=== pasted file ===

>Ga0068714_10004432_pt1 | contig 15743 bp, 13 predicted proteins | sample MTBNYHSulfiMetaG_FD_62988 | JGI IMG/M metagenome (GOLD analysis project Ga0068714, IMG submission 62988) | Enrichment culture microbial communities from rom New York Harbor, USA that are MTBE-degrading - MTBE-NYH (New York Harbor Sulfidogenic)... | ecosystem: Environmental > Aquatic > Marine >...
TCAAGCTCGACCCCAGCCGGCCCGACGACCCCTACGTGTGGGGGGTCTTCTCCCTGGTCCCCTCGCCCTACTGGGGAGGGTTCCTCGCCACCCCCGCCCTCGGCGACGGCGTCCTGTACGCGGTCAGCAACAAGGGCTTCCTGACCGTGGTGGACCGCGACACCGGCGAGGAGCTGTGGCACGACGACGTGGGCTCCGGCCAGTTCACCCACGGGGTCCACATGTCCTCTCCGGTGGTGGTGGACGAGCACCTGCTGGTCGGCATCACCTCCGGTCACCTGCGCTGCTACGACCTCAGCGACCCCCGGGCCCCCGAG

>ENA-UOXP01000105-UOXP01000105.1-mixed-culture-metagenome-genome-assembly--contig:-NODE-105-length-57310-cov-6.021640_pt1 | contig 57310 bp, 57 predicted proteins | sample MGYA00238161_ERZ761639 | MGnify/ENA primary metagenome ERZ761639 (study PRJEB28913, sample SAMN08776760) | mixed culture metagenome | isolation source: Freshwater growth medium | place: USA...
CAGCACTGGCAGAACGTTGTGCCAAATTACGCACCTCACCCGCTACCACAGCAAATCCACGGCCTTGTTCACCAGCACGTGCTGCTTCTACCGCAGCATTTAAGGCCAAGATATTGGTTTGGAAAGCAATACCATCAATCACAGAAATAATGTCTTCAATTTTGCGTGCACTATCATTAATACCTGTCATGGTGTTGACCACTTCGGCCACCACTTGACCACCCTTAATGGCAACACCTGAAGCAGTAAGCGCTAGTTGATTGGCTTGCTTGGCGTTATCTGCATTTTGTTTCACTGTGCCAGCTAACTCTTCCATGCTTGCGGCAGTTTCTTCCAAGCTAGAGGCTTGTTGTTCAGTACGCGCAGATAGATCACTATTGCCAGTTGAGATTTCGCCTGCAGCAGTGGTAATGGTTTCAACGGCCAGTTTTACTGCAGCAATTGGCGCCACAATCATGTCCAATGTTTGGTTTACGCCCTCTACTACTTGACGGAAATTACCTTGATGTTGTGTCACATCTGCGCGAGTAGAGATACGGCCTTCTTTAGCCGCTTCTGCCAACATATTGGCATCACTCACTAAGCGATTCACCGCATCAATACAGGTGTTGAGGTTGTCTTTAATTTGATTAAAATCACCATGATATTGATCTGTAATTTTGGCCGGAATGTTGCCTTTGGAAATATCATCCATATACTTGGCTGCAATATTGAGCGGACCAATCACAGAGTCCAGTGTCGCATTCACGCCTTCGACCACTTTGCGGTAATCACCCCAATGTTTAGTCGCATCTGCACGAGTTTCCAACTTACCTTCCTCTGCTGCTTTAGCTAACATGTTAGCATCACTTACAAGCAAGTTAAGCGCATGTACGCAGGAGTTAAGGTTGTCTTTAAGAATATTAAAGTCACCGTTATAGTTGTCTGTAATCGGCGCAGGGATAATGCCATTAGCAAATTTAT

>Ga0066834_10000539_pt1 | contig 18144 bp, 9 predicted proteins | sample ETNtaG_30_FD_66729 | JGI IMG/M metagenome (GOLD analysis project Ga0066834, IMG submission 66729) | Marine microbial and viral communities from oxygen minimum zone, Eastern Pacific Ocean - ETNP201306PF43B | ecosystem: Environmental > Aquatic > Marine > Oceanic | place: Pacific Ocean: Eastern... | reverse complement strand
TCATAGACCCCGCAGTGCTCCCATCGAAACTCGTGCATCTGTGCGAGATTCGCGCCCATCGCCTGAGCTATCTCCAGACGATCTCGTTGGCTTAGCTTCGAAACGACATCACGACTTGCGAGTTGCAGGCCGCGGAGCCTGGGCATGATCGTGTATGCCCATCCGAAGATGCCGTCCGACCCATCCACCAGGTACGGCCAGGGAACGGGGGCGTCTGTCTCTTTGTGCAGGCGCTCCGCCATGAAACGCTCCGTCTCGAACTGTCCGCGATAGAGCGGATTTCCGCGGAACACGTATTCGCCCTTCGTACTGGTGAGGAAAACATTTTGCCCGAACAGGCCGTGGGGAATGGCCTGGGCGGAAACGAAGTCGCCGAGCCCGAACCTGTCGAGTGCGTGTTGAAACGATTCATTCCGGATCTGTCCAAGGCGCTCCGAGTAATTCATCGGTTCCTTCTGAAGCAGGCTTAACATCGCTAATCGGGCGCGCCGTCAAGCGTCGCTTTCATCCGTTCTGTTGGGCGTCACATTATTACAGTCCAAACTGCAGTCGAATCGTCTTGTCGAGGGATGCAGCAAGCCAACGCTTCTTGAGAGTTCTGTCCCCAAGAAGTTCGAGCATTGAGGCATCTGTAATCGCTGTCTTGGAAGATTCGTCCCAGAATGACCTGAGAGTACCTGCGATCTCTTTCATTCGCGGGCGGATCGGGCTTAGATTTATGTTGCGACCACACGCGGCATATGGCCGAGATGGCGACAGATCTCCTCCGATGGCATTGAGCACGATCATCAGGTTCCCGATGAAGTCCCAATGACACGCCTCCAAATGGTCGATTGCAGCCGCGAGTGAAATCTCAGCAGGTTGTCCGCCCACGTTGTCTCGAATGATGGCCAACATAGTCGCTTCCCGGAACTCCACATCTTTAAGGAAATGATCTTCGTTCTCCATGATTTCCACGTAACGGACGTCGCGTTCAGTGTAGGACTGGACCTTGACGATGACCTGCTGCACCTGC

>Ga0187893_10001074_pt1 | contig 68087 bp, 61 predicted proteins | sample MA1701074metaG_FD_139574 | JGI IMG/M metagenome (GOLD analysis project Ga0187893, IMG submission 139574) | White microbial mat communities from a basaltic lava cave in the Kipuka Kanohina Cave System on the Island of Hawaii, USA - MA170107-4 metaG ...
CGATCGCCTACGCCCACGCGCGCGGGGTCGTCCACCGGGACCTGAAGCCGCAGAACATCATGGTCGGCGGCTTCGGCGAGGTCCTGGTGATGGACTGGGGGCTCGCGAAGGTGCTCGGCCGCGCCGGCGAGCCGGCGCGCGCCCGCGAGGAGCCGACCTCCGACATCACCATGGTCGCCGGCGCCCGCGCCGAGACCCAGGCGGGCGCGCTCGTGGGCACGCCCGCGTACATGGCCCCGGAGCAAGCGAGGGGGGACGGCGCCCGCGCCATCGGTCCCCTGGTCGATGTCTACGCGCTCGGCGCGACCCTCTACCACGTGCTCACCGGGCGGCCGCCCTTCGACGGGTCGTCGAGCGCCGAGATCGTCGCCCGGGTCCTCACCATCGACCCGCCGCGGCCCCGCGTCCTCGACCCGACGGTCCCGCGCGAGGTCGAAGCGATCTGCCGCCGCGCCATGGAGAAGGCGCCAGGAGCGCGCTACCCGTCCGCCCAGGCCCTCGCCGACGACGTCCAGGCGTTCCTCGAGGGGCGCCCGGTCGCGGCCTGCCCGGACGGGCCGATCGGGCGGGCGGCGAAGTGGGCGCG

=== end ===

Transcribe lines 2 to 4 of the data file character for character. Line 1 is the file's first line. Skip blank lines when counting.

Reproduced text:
TCAAGCTCGACCCCAGCCGGCCCGACGACCCCTACGTGTGGGGGGTCTTCTCCCTGGTCCCCTCGCCCTACTGGGGAGGGTTCCTCGCCACCCCCGCCCTCGGCGACGGCGTCCTGTACGCGGTCAGCAACAAGGGCTTCCTGACCGTGGTGGACCGCGACACCGGCGAGGAGCTGTGGCACGACGACGTGGGCTCCGGCCAGTTCACCCACGGGGTCCACATGTCCTCTCCGGTGGTGGTGGACGAGCACCTGCTGGTCGGCATCACCTCCGGTCACCTGCGCTGCTACGACCTCAGCGACCCCCGGGCCCCCGAG

>ENA-UOXP01000105-UOXP01000105.1-mixed-culture-metagenome-genome-assembly--contig:-NODE-105-length-57310-cov-6.021640_pt1 | contig 57310 bp, 57 predicted proteins | sample MGYA00238161_ERZ761639 | MGnify/ENA primary metagenome ERZ761639 (study PRJEB28913, sample SAMN08776760) | mixed culture metagenome | isolation source: Freshwater growth medium | place: USA...
CAGCACTGGCAGAACGTTGTGCCAAATTACGCACCTCACCCGCTACCACAGCAAATCCACGGCCTTGTTCACCAGCACGTGCTGCTTCTACCGCAGCATTTAAGGCCAAGATATTGGTTTGGAAAGCAATACCATCAATCACAGAAATAATGTCTTCAATTTTGCGTGCACTATCATTAATACCTGTCATGGTGTTGACCACTTCGGCCACCACTTGACCACCCTTAATGGCAACACCTGAAGCAGTAAGCGCTAGTTGATTGGCTTGCTTGGCGTTATCTGCATTTTGTTTCACTGTGCCAGCTAACTCTTCCATGCTTGCGGCAGTTTCTTCCAAGCTAGAGGCTTGTTGTTCAGTACGCGCAGATAGATCACTATTGCCAGTTGAGATTTCGCCTGCAGCAGTGGTAATGGTTTCAACGGCCAGTTTTACTGCAGCAATTGGCGCCACAATCATGTCCAATGTTTGGTTTACGCCCTCTACTACTTGACGGAAATTACCTTGATGTTGTGTCACATCTGCGCGAGTAGAGATACGGCCTTCTTTAGCCGCTTCTGCCAACATATTGGCATCACTCACTAAGCGATTCACCGCATCAATACAGGTGTTGAGGTTGTCTTTAATTTGATTAAAATCACCATGATATTGATCTGTAATTTTGGCCGGAATGTTGCCTTTGGAAATATCATCCATATACTTGGCTGCAATATTGAGCGGACCAATCACAGAGTCCAGTGTCGCATTCACGCCTTCGACCACTTTGCGGTAATCACCCCAATGTTTAGTCGCATCTGCACGAGTTTCCAACTTACCTTCCTCTGCTGCTTTAGCTAACATGTTAGCATCACTTACAAGCAAGTTAAGCGCATGTACGCAGGAGTTAAGGTTGTCTTTAAGAATATTAAAGTCACCGTTATAGTTGTCTGTAATCGGCGCAGGGATAATGCCATTAGCAAATTTAT